I follow Chuck Wendig's blog and every Friday he offers flash-fiction challenges. Today was rolling two genres and writing whatever comes. I got Lovecraftian Southern Gothic, which is interesting. I've started it but it feels bigger than just a small flash-fiction piece. Guess I'll keep it rolling. It's good for a few blog posts at least.
A red sun rose and broke the dim gray morning over the town. A dull lifeless landscape stretched for miles around, flat and arid. Something dark rose with the sun, seeping into the town, unknown and invisible.
Trucks and cars drove through the streets in the early morning at a slow pace, as if the vehicles shared their owner's tiredness.
The local diner, Tracy's had a scattering of vehicles around the parking lot. It was a simple building with faded red paint and a farmhouse feeling. The inside looked cozy, with tables close and a long counter. The sound of sizzling bacon and the general murmur of quiet conversation could be heard.
The folk inside were a mixture of locals from all about. There was an old couple drinking coffee and eating oatmeal, speaking loudly so they could hear each other. An old woman sipped tea and read a book. A tired group of younger men sat at a table, eating pancakes and downing coffee, wearing rough clothes of manual laborers. The lone waitress served everyone with a chipper smile and a "how do ya do this fine morning?" A big man cooked in the back and called out orders loud enough to be heard in the dining room. The sheriff sat at the counter with his hat on a stool beside him, a cup of joe in front of him and a newspaper spread out. For many, this was a morning like any other.
A rental car pulled into the lot, a flashy blue four-door that stood out.
Those sitting by the windows glanced out and frowned. An elderly fellow with a frumpy brown hat mumbled under his breath.
A man stepped out and entered the restaurant. He looked young and out of place, with slick black hair and wearing a rumpled suit.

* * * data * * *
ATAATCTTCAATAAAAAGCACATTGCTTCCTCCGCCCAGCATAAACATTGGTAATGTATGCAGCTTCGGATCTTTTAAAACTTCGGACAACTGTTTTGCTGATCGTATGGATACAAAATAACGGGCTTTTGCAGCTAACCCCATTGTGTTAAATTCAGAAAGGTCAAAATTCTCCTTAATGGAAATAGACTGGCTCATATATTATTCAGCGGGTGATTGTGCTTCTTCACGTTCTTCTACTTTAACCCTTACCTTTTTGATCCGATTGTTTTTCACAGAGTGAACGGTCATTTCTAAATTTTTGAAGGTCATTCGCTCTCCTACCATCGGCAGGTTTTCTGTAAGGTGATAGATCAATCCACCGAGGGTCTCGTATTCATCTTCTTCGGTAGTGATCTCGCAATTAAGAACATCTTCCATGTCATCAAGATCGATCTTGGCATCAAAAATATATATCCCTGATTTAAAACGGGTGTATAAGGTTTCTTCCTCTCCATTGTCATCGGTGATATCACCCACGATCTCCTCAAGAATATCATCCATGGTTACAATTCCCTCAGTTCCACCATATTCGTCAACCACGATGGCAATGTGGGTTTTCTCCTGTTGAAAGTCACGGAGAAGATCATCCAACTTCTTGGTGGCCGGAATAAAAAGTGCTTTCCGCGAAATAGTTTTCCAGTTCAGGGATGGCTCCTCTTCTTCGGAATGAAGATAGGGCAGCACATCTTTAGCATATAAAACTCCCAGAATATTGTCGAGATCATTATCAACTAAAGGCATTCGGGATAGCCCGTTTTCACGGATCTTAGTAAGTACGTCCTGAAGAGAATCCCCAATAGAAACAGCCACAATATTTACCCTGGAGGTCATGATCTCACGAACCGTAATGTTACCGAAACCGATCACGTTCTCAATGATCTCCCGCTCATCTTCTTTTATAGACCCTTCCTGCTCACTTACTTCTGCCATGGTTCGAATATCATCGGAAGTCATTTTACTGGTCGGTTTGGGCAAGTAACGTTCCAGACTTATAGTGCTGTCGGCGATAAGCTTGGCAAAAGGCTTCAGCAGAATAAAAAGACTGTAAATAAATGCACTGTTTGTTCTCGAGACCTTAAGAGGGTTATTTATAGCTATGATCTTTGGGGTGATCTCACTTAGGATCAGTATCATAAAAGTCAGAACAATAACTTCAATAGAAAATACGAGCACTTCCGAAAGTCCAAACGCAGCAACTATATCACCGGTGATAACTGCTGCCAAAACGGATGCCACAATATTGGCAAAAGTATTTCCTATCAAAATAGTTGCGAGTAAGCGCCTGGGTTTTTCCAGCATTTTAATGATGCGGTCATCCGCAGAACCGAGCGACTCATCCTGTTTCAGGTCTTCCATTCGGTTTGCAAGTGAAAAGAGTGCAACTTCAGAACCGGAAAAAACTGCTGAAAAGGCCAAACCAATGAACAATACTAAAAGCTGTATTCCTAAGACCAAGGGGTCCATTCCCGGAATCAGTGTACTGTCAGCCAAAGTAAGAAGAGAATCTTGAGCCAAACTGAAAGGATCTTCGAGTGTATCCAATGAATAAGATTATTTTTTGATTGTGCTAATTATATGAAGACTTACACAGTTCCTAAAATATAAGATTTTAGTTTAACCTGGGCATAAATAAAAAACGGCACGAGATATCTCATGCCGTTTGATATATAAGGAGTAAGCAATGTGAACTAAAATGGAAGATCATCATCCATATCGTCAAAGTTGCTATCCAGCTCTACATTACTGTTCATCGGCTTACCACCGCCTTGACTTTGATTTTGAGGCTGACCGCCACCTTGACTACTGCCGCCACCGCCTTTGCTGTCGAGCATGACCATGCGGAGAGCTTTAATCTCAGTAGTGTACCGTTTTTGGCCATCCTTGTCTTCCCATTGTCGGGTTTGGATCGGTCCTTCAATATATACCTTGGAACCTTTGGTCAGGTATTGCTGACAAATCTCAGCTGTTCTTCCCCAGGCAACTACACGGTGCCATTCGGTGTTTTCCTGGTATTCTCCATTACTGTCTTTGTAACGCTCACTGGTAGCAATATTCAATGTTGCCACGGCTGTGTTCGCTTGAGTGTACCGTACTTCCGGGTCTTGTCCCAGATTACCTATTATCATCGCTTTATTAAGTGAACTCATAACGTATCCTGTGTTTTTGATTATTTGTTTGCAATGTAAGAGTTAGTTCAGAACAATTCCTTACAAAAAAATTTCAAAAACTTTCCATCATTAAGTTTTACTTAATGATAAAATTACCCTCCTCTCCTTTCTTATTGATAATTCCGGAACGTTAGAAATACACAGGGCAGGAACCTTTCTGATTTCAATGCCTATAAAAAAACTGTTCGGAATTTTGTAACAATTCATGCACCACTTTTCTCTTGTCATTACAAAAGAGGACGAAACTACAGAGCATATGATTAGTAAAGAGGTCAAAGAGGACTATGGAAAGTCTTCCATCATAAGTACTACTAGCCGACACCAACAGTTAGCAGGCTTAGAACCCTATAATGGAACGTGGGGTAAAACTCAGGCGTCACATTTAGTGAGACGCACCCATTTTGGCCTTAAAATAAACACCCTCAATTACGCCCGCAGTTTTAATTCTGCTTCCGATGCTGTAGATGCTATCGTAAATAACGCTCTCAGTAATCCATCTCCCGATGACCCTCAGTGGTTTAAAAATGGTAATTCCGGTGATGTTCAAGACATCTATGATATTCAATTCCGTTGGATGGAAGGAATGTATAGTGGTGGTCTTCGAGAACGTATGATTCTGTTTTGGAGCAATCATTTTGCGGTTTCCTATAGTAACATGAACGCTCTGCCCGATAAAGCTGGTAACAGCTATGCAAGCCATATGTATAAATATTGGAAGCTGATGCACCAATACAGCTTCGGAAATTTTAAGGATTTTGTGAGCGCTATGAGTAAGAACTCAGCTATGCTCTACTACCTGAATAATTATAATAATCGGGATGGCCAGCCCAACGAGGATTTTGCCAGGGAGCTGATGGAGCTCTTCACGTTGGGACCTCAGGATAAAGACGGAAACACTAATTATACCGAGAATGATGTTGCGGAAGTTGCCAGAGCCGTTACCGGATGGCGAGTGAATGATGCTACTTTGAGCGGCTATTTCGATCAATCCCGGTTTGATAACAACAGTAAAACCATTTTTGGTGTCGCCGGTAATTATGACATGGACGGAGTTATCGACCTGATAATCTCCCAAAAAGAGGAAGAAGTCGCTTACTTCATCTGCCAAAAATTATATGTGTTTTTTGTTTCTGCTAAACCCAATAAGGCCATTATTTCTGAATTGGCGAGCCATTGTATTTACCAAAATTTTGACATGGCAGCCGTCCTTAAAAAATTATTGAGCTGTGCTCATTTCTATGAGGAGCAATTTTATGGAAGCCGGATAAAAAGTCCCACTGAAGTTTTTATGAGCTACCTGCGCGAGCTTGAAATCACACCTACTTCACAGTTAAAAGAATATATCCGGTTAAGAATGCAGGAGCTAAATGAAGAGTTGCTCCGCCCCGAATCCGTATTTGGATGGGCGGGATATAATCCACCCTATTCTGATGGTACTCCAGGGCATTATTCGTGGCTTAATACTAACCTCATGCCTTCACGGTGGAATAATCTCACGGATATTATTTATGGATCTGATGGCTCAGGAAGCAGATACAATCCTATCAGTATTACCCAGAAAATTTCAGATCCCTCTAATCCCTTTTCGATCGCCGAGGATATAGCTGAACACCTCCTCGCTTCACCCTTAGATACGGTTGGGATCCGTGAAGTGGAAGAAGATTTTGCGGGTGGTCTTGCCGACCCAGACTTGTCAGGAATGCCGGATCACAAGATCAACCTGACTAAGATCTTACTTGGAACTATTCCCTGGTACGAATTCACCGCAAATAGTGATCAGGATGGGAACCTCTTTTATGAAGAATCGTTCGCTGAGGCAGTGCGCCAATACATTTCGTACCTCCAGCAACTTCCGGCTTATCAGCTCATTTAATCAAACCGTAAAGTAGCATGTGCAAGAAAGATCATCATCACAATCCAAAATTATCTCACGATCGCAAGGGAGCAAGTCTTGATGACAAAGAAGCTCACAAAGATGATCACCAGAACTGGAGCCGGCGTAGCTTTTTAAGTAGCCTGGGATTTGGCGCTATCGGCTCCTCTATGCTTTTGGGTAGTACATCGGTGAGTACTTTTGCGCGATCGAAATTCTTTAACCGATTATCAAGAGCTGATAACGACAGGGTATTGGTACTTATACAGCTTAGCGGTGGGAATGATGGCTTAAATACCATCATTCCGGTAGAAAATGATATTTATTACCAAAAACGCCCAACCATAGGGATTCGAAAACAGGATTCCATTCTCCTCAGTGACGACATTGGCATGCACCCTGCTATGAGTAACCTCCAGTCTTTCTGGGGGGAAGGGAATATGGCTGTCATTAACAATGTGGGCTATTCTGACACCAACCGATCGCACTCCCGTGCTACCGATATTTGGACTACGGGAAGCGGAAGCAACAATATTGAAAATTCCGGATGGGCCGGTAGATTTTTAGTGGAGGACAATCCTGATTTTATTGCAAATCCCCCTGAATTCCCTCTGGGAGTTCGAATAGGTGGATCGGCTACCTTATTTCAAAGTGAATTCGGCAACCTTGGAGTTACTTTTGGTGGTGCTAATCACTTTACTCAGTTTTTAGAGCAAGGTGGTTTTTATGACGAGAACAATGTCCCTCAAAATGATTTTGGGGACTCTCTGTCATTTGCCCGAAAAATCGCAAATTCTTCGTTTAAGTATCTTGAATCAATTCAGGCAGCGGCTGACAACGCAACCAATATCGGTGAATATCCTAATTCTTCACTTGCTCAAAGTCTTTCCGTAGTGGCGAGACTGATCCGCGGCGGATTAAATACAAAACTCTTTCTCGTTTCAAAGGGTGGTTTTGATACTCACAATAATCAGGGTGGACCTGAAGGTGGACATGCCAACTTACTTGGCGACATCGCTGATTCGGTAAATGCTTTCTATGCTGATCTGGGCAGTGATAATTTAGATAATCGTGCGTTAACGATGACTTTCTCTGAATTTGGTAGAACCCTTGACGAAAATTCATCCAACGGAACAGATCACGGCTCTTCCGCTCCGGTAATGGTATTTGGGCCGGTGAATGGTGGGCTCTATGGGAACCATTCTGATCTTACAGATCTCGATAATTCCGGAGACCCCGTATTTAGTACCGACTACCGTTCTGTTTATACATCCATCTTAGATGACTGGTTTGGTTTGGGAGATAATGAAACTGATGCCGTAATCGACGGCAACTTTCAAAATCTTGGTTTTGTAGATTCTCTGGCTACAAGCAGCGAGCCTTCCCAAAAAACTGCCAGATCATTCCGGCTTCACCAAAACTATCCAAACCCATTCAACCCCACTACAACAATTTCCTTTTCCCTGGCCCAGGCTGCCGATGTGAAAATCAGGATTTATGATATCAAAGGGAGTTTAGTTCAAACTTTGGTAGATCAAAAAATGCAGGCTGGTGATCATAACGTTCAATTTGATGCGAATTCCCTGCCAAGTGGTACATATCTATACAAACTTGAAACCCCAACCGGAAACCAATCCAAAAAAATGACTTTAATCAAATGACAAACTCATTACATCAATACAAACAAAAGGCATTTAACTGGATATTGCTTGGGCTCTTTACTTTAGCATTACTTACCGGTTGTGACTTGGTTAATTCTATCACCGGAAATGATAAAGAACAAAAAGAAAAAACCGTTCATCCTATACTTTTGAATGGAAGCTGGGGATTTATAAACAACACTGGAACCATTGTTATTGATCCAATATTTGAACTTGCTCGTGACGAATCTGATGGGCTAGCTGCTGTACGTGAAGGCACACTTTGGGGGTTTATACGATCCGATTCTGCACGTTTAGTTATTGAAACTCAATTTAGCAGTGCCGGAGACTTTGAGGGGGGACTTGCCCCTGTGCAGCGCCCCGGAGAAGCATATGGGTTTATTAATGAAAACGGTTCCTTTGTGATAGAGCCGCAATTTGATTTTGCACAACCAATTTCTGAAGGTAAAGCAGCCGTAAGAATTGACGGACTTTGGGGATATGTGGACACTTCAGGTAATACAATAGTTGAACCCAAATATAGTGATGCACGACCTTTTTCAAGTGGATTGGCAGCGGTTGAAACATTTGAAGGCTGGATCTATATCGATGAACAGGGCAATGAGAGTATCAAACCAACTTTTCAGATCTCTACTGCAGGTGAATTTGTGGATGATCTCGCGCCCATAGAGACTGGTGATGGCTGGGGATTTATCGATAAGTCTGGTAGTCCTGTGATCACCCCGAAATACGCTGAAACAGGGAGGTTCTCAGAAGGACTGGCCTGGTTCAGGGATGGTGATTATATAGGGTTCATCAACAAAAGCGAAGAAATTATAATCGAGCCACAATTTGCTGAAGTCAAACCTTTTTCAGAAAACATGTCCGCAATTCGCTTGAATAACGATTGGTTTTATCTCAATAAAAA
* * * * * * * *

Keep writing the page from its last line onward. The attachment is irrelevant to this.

Some folk gave him a glance and a frown. Others ignored him entirely.
"Hey, sit wherever you'd like," the waitress said from behind the counter.
The man grunted. "Coffee," he said, sitting down next to the sheriff. His eyes were bloodshot.
The sheriff gave him a look before going back to the paper. "New in town?"
"Yeah," the man said.
The waitress poured his coffee and pushed it in front of him. "How do ya do, this fine morning?" She asked.
He waved a dismissive hand. "Nothing else, thank you." He ignored the question.
Her mouth thinned but she just turned away to grab a plate of food and bring it to a table.
The sheriff turned a page of the newspaper.
The stranger sipped at the coffee and made a face. He asked for cream and poured three or four into the cup.
"New in town?" The sheriff asked.
"Yes, yes I am."
"What's your business, if you don't mind my asking."
"Looking for you, actually."
"That'd be me. Can't say I know your name, though."
"Hodson. Derek Hodson."
Anderson hesitated flipping the page. He sighed, folding up the paper. "I see," he said.
"I'm looking for my brother. Haven't heard from him in awhile."
"I knew him."
Derek nodded. "I would hope so. He lived here for five years."
Anderson sipped at his coffee and put on his hat. "Good luck in your search. I got business to be about."
Derek put out a hand to stop him. "My brother hasn't sent a letter in three months. His house is deserted. You telling me you don't know anything?"
"He's gone. That's what I know." Anderson took a step.
Derek caught Anderson's sleeve "Where did he go? Small town like this, somebody has to know something."
Anderson pulled out of Derek's grip. "I told you. He's gone." The sheriff tipped his hat to the waitress and left.
Derek turned back to his bitter coffee. He ordered a big breakfast plate and more coffee. With nothing else to do, he took the newspaper left by the sheriff and started reading it.
Before he got his breakfast, someone tapped him on the shoulder. He was a big fellow with a trucker hat and a mean mustache. "You askin' about Hodson?" The man asked in a deep rumble.
"Yeah," Derek said.
"Don't," the man replied and turned away.
"He's my brother."
"Not anymore." The man left the place, got into a big red truck and drove off.
"What the fuck is wrong in this town?" Derek asked, as a big plate of eggs, toast, homefries, and pancakes was put in front of him. At least it looked good. He poured maple syrup on it and ate, wondering just what the hell happened to his brother.